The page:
My favorite fall tablescape includes using Royal Staffordshire’s Rural Scenes transferware. I discovered this pattern a few years ago and now have a collecting passion for it! I’ve slowly bought pieces through sites like Ebay, Etsy, and RubyLane. The beautiful image above and others in this post are from Nancy’s Daily Dish, a wonderful site carrying a large collection of transferware.
Transferware was developed by potters who could quickly duplicate a pattern by transferring it from a copper plate. To transfer a print on pottery, inked tissue paper is pressed onto the earthenware with a stiff brush and removed with a soapy solution, leaving behind only the permanently transfer-printed ink. I particulary love the polychromatic brown Rural Scenes. Polychrome is the transferware term which refers to a single color object that has been hand painted within the confines of the design and then glazed so that it is permanent.
I adore the deep, rich fall colors in this transferware. Each piece depicts a different scene.
The intricate border is a lovely blend of grapevine, ivy, rakes and hoes.
The artist behind Royal Staffordshire’s *Rural Scenes* pattern is Clarice Cliff who is regarded as one of the most influential ceramics artists of the 20th Century. She was born in England in 1899. At the age of 13, Cliff began working in the pottery industry. In 1916 she moved to the A.J. Wilkinson firm where she worked as a modeler. In time, Cliff’s wide array of skills were recognized and she was given her own studio. She was allowed to decorate old defective pottery in her own freehand patterns. She used simple patterns to hide imperfections and used unglazed enamel colors, which were much brighter than traditional underglaze colors. Cliff named her pottery line, Bizarre.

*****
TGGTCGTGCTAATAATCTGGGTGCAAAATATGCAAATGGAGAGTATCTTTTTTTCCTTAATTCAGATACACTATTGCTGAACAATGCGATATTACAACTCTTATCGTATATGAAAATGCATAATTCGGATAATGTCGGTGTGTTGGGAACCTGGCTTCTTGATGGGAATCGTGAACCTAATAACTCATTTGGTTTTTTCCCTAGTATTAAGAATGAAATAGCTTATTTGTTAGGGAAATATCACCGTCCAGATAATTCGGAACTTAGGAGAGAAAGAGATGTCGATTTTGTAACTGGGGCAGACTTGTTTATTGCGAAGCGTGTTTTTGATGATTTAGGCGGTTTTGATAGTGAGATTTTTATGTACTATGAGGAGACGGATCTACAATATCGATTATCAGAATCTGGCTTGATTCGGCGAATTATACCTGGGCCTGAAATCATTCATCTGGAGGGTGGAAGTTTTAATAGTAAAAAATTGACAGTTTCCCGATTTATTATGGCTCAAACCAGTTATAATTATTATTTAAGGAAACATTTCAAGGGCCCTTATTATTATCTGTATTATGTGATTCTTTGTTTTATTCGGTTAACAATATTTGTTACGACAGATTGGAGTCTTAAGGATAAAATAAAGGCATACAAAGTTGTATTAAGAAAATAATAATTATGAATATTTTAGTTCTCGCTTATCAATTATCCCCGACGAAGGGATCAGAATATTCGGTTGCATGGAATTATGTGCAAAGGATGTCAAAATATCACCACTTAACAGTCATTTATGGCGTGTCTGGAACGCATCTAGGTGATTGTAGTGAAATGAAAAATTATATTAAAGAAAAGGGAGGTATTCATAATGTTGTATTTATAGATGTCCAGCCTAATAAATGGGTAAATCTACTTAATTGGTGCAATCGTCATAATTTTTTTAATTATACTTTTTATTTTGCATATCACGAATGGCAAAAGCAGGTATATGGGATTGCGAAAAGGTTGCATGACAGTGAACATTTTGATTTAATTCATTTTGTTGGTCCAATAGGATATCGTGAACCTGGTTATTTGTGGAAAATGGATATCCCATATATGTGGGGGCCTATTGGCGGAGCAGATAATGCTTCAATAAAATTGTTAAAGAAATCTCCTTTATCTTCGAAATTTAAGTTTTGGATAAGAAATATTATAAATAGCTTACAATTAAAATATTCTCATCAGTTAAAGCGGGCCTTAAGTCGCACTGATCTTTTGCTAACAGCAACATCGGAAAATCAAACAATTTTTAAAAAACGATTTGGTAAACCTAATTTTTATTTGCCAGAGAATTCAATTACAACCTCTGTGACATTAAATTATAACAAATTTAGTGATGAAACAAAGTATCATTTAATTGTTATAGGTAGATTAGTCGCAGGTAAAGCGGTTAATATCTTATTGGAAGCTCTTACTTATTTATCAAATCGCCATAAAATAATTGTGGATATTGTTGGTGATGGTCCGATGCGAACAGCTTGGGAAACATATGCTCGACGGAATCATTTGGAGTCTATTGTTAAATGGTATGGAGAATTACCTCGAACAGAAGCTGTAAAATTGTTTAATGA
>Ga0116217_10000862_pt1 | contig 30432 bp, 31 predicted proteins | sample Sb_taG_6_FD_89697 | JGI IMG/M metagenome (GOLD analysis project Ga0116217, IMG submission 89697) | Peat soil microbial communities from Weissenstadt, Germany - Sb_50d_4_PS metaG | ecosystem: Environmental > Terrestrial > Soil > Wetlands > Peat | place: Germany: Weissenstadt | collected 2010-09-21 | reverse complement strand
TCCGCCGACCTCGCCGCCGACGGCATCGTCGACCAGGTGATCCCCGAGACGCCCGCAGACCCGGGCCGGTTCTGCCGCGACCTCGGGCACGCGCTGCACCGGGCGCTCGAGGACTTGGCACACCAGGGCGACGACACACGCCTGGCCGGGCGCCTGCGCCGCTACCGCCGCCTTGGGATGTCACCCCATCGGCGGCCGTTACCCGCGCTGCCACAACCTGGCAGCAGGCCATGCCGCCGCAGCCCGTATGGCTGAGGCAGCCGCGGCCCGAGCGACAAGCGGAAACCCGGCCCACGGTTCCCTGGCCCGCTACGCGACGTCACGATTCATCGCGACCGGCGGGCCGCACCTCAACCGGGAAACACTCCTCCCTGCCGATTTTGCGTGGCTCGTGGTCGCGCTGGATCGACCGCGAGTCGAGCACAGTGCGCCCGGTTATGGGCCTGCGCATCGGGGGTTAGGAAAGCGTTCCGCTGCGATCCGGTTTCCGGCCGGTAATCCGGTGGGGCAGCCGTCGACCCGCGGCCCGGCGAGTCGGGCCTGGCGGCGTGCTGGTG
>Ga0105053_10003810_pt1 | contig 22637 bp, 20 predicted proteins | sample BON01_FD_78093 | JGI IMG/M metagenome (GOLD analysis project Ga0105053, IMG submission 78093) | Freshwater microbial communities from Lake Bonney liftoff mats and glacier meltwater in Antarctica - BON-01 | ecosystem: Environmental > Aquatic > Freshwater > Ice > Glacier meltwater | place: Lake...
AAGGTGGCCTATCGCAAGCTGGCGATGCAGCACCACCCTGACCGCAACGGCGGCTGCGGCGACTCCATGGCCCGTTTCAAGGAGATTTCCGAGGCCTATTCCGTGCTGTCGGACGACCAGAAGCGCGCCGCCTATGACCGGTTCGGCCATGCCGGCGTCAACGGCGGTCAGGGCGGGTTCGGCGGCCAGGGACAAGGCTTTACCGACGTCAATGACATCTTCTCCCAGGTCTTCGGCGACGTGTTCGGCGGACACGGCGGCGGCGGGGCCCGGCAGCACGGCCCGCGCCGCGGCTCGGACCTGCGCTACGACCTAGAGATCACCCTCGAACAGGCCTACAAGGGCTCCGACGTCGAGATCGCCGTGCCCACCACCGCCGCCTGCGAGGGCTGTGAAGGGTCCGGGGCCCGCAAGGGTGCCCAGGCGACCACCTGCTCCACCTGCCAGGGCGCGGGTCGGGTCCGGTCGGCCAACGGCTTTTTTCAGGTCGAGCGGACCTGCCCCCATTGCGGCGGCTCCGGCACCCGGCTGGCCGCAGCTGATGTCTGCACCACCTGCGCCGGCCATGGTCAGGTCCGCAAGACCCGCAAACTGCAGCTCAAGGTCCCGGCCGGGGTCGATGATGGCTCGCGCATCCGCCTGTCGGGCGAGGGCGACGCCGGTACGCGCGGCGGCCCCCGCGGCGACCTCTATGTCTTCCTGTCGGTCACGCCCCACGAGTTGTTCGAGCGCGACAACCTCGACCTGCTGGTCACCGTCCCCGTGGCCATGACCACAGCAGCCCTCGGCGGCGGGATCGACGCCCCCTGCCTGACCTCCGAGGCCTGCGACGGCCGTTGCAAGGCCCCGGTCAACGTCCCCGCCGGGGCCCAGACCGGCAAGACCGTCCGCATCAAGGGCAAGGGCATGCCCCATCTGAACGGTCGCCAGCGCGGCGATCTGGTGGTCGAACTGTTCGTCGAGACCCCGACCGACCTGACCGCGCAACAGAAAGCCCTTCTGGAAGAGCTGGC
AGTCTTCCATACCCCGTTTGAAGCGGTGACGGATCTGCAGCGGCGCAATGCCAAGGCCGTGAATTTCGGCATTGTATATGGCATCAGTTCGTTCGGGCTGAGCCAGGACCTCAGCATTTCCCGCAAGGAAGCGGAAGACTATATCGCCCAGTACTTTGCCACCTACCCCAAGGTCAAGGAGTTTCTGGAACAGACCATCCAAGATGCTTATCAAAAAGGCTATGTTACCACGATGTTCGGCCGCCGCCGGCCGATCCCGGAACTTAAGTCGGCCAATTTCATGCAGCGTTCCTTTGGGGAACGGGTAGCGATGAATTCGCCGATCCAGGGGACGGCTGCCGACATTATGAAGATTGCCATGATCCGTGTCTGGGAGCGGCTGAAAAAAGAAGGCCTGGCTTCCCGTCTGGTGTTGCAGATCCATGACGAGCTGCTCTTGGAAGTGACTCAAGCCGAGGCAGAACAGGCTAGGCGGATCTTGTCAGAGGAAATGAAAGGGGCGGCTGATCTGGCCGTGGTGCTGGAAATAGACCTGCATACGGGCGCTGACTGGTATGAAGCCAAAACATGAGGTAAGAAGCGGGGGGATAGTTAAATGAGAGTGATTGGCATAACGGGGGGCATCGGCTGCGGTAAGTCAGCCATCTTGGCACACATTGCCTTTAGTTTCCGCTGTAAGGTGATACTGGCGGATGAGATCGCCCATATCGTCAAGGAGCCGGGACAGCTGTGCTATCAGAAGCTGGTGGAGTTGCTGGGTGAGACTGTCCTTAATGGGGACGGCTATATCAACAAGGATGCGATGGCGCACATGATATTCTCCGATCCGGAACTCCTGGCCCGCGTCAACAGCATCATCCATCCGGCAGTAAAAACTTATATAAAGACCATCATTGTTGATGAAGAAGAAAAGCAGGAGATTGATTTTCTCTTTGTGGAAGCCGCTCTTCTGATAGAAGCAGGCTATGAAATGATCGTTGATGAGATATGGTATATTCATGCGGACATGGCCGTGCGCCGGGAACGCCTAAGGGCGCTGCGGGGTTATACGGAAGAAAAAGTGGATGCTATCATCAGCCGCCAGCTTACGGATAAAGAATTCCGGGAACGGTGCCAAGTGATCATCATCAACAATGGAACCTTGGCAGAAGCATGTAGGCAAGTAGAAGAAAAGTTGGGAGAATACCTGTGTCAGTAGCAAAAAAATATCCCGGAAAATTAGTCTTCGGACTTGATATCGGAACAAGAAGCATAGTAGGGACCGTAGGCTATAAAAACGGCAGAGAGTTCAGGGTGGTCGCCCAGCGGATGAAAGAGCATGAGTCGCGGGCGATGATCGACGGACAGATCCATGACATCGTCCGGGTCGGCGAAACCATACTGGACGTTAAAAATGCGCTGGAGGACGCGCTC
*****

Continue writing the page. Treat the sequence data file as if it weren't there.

Clarice Cliff’s work is most identifiable by its bright, avant garde designs. I like Cliff’s colorful, whimsical pottery, however, I prefer the pastoral scenes pottery she created after World War II.
In 1930, Cliff was appointed Art Director to A. J. Wilkinson. She spent more time with the owner, Colley Shorter, and she eventually married him in 1940. Cliff sold the factory in 1964 following the death of Colley Shorter a year earlier. Clarisse Cliff died suddenly in October, 1972.
Cliff’s work was collected by Hollywood film stars in the 1960’s and 1970’s. Very little was known about her pottery until the Minneapolis Institute of Arts named her as a major Art Deco designer and exhibited her work in 1972. For Clarice’s 1999 centenary year, Wedgwood, who now owned the Clarice Cliff name, exhibited her work to celebrate her achievements.
Clarice Cliff certainly left her mark in the pottery world. She was the first ever female Art Director and pottery designer who had brought a new and powerful art concept – ‘Bizarre Ware’ – to the public’s attention in the 1930’s.
Which of Clarice’s pottery designs do you like best? Do you prefer Cliff’s bright Art Deco pieces or the more subdued transferware I love that is a beautiful evocation of fall?
Leslie Hendrix Wood
Editor In Chief
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